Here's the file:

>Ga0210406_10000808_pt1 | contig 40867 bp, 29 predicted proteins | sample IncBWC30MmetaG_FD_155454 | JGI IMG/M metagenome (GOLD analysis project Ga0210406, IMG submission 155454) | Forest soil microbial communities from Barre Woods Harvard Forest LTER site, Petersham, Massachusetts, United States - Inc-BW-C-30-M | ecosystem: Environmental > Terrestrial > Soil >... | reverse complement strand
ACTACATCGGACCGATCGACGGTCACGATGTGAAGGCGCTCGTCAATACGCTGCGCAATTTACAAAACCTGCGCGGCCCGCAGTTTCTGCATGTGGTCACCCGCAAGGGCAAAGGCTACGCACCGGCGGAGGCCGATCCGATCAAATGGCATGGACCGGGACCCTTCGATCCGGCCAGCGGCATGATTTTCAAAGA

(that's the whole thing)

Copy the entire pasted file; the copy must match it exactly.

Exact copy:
>Ga0210406_10000808_pt1 | contig 40867 bp, 29 predicted proteins | sample IncBWC30MmetaG_FD_155454 | JGI IMG/M metagenome (GOLD analysis project Ga0210406, IMG submission 155454) | Forest soil microbial communities from Barre Woods Harvard Forest LTER site, Petersham, Massachusetts, United States - Inc-BW-C-30-M | ecosystem: Environmental > Terrestrial > Soil >... | reverse complement strand
ACTACATCGGACCGATCGACGGTCACGATGTGAAGGCGCTCGTCAATACGCTGCGCAATTTACAAAACCTGCGCGGCCCGCAGTTTCTGCATGTGGTCACCCGCAAGGGCAAAGGCTACGCACCGGCGGAGGCCGATCCGATCAAATGGCATGGACCGGGACCCTTCGATCCGGCCAGCGGCATGATTTTCAAAGA